Sheet Harbour, Halifax County, N.S.    St. Andrews, Antigonish County, N.S.    Maitland Village, East Hants County, N.S.
A. F. Church Mapping Program
Many people are fascinated with maps, and historical maps, which show how earlier generations conceptualized their world and the things that were important to them, are among the most fascinating of all.  However, the recent upsurge of interest in maps speaks to something important for genealogists.  All family history happens somewhere.  It is reasonable to think of all families as being embedded in communities, and family history is, therefore, intertwined with local history.  The mapping of our communities is emerging as one of the new pivots of genealogical work.
Working with the Maps
Between 1864 and 1888, Ambrose Finson Church, a transplanted Maine cartographer, conducted large-scale topographical mapping of each of the eighteen counties of Nova Scotia.  Apart from his efforts to map the roads and waterways, and the external coast, coves and inlets, Mr. Church also pinpointed the dwellings of residents, writing the first initial and surname of the principal family member in the empty spaces.  In 1881, there were 74,154 dwellings in the province and, when properly digitized and geo-referenced, precise latitudes and longitudes can be calculated with the Church Maps for more or less all of those dwellings.  The practical goal has been set as transcribing the names on the map, and matching them to census information.
In 2019, GANS became part of a joint venture with three other continuing heritage groups to work on these maps:  the Heritage Association of Antigonish, East Hants Historical Society, and West Hants Historical Society.  The partnership collected original lithographs as donations, and started work on the maps.
The job is not straight-forward though.  The maps were printed as lithographs, typically in four sections, matched and glued together on a linen blacking.  The maps range in age now between about 140 years and 170 years of age, and are all degraded in some respects, often with pieces having fallen off, or having become stained from water damage, or with paper that is now cracked and broken.  The physical conservation of the maps is, therefore, the first job. In our first project, we did physical conservation of five maps:  Antigonish county, Cumberland county, Hants county, Halifax county, and Lunenburg county.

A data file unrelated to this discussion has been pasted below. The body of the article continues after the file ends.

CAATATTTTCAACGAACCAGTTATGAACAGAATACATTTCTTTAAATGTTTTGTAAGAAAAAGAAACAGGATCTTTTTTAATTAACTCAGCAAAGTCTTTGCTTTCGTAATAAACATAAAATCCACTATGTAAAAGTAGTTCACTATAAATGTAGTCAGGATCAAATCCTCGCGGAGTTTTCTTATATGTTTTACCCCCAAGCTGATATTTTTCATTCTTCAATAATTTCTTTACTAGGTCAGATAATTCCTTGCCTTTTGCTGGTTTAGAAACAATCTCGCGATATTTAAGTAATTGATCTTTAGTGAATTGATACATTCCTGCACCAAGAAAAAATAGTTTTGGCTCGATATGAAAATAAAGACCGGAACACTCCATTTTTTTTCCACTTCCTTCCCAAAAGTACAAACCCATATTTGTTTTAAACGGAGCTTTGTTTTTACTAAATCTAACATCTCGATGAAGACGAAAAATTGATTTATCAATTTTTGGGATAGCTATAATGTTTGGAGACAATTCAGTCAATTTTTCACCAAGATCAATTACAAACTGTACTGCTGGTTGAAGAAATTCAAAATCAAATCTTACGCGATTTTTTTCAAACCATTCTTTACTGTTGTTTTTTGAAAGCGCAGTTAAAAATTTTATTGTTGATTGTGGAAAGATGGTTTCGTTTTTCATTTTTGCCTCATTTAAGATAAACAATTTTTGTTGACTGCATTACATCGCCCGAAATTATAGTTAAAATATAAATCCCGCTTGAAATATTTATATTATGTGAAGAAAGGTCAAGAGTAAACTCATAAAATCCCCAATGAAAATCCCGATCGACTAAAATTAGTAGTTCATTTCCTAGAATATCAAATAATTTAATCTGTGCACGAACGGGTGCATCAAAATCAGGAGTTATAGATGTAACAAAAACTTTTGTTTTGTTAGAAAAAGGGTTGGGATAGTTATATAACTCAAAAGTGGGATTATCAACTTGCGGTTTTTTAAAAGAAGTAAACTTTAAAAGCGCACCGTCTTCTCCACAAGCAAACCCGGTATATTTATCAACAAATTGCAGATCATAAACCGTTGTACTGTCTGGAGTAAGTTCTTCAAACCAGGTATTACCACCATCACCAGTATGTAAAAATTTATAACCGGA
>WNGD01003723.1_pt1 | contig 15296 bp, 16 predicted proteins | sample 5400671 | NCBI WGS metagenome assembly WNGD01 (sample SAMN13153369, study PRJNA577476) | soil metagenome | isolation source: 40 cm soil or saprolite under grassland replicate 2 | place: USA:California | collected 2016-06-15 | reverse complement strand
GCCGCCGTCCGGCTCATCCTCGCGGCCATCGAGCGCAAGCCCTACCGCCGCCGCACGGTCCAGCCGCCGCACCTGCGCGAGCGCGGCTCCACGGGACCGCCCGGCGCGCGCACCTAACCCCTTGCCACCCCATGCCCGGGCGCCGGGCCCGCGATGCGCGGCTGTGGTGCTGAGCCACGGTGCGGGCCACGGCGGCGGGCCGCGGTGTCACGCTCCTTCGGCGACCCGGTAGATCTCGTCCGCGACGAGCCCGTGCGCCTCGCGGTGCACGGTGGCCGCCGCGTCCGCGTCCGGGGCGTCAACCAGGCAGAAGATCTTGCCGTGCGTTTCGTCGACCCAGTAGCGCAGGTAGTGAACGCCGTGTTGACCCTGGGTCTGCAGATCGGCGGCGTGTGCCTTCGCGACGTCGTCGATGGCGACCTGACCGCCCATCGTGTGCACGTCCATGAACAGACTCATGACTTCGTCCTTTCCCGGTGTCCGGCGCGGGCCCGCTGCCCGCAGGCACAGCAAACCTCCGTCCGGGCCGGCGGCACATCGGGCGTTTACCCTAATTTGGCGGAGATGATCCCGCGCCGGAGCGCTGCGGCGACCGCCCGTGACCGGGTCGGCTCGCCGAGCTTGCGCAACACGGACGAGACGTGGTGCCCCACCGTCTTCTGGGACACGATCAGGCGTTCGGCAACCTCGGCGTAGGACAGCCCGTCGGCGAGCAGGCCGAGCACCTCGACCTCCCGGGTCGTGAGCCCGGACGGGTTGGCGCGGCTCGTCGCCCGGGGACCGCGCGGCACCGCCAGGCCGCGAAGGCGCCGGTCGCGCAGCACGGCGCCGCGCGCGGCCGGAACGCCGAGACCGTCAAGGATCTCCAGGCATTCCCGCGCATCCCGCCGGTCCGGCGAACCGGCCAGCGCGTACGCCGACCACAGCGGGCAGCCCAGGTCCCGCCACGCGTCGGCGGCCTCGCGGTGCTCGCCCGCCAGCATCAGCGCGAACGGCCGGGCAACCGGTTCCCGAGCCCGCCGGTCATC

Digitization also has its own problems.  In our initial job, we used an overhead camera for the digitization work, splicing together multiple small images to reduce focal distortion.  At 600 dpi, the combined image file for one map range between 5GB and 6GB in size, requiring serious computing power for edits and digital repairs.  We have completed digital work on Halifax county, and done preliminary digital work on Antigonish, Cumberland, and Hants counties.
Experiments with Matching the Maps
In a early experiment, we conducted experiments with matching dwelling locations on the Church maps to the 1881 census in Heatherton (Antigonish county) and New Ross (Lunenburg county).  We also did experiments with the 1878 Pictou Co. Atlas in Durham (Pictou county) and the Hopkins Maps in the Old North End of Halifax. 
In a later project, we geo-referenced the maps for Antigonish, Hants, and Halifax counties.  Working with the much more accurate geographies we have now, the geo-referencing of these older maps required the creation of between 300 and 500 anchor points per county to micro-anchor the maps to contemporary spatial systems.  We used this geo-referencing to  work with portions of each of the three maps to match the dwelling points on the A. F. Church maps with census information.  In the second experiment, we used a much more formal process to control and audit the matching process.
So we have had a number of runs at this matching process, and have been able to demonstrate that it is possible to do.  Other improvements in the process will need to be made on a future run at it. 
Here are two test results from the first simple census match:  Heatherton Antigonish County, or New Ross, Lunenburg County.  You will have to adjust the "Map Background" dropdown in the top left corner to find the "Satellite" image in order to see the A. F. Church map.
Current Work
Further work is focussed now on software development, a job which has presented considerable difficulties.  Progress is slow, but steady.  In the meantime, we are moving ahead in the Spring of 2024 with physical conservation of three further Church maps - Queens County, Shelburne County, and Guysborough County.  We intend to complete full digitization and repair of the Queens County map.
This Project has a high level of difficulty and is very capital intensive, but work continues.